The idea was to cover the following:

  • Installing from scratch.
  • Enabling encryption.
  • Updating firmware.
  • Backing-up the phone data and settings
  • Restoring the phone data and settings.

Installation from scratch was relatively easy process. I had to get an unlock code from Motorola, which also voided my warranty (therefore another reason to buy a cheap phone). After this I was able to flash TWRP, and subsequently CyanogenMod.

One of the issues I had was that TWRP at first (when I got the phone) could not decrypt the phone at all. This was luckily fixed at some point, so I could easily access encrypted data through it. This is important when you decided to encrypt the SD card, and still want to be able to update the firmware on the phone (you can read the updated from encrypted partition).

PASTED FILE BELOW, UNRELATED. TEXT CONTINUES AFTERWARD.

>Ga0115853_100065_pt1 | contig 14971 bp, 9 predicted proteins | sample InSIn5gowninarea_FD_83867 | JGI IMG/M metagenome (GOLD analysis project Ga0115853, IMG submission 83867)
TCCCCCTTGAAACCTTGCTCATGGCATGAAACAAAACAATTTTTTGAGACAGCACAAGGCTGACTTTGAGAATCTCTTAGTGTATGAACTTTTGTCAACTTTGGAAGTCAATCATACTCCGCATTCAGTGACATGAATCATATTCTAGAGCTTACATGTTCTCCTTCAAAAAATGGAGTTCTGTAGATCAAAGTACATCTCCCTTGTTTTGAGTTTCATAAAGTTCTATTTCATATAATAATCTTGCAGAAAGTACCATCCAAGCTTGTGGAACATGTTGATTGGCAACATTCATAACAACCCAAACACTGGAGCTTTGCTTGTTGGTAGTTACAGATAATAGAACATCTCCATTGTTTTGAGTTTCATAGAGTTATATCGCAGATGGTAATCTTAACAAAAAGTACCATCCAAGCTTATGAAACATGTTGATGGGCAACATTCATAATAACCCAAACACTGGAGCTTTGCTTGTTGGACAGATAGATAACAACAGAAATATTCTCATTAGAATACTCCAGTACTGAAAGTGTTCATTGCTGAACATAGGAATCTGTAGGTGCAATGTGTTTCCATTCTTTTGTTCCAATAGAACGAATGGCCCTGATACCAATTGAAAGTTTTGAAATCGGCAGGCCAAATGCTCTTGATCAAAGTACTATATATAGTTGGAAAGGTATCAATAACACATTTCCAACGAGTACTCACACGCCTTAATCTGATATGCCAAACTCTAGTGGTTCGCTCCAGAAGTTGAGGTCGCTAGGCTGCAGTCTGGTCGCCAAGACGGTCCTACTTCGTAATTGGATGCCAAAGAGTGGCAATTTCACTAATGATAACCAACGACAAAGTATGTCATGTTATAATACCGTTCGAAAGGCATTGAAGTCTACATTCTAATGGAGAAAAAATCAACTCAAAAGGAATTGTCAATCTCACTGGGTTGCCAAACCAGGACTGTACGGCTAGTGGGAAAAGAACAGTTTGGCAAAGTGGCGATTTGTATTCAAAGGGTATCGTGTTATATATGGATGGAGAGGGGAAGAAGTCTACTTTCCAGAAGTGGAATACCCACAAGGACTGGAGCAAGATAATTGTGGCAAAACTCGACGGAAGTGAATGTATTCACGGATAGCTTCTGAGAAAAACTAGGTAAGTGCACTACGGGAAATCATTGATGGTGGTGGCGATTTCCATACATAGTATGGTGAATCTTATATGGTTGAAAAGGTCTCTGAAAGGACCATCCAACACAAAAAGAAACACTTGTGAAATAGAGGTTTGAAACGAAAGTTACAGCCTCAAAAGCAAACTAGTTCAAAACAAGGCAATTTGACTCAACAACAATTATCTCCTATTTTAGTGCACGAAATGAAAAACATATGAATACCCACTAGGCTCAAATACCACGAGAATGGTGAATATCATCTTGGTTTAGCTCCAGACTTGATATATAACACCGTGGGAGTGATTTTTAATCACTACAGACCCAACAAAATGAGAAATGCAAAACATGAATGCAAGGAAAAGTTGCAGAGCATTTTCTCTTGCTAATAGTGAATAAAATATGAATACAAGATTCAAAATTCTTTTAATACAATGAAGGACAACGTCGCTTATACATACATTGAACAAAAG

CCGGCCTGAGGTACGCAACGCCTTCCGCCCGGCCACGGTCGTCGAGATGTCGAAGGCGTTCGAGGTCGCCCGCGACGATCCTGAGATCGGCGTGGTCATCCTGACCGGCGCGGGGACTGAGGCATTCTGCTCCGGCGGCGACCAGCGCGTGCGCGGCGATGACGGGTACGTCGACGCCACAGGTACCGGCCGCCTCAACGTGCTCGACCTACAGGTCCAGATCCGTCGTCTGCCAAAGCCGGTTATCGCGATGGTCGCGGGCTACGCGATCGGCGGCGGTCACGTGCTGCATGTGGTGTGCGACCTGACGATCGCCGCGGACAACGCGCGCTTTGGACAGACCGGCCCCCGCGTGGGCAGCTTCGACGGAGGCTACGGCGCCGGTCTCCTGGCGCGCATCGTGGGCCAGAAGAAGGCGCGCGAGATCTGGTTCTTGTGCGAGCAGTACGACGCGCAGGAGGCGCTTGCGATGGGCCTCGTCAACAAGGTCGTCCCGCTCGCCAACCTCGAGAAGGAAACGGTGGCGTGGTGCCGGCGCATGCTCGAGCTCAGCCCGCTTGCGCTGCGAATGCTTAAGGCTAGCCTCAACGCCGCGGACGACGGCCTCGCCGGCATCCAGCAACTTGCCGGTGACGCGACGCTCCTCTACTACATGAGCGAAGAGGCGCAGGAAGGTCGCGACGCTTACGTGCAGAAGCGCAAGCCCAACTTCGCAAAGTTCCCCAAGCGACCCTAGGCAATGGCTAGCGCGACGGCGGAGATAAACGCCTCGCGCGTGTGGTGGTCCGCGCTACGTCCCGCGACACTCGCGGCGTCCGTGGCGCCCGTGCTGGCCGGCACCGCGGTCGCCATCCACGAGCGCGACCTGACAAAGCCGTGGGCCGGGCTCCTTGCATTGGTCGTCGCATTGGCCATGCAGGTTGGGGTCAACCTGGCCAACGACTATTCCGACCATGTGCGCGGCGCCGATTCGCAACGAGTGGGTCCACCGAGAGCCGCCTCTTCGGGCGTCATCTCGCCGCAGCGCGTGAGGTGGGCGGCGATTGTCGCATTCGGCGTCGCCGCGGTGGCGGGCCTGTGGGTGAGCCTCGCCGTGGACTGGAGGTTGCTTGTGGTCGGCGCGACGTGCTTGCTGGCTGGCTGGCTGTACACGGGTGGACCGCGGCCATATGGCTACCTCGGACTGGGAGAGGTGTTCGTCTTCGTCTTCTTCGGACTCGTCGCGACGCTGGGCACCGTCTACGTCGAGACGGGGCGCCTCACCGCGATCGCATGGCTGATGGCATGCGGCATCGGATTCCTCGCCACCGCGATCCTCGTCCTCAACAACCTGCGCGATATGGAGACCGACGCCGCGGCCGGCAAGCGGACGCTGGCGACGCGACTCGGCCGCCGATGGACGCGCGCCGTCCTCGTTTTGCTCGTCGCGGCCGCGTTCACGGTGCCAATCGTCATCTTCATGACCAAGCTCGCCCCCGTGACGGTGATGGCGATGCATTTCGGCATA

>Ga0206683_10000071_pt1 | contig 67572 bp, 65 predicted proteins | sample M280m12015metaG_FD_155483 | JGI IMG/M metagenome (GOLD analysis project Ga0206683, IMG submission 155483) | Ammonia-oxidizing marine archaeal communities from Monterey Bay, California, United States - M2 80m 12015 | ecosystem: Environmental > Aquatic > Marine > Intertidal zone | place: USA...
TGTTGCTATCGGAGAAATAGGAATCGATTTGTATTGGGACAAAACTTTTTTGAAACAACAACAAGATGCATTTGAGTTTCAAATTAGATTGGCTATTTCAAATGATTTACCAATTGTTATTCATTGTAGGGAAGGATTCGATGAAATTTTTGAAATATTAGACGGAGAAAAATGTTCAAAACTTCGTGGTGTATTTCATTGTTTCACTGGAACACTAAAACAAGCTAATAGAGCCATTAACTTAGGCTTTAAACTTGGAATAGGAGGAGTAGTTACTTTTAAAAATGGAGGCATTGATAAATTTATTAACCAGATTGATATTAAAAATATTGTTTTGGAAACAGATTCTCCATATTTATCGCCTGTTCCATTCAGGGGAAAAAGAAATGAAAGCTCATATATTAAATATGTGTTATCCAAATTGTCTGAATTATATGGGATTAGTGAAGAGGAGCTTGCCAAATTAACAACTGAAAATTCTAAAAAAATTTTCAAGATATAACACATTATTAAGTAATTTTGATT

After the installation was done, it was time for encryption. This was a fairly straightforward process, but... There is a lot to be desired in terms of features. It is year 2017, and security of Android phones has not improved much. Here is a nice overview of issues I have with it:

  • Bootloader is protected as long as you do not unlock the phone. This protection, of course, depends on how good the vendor has implemented it, and whether they provide patches. As is known to most people, jailbreaking has become a common way to "unlock" Android phones. So much for that part.
  • Once the bootloader has been unlocked, there is no way to protect it yourself. Although TWRP could implement password protection, it would be useless since once the phone is unlocked you can easily just replace the bootloader with anything you want. At this point, even though Android has started storing encryption keys in hardware (i.e. it is not just a file on the device), it is not worth much since someone would be able to boot a custom system to steal your password for purposes of unlocking the device (and, well, access everything you have using their own image).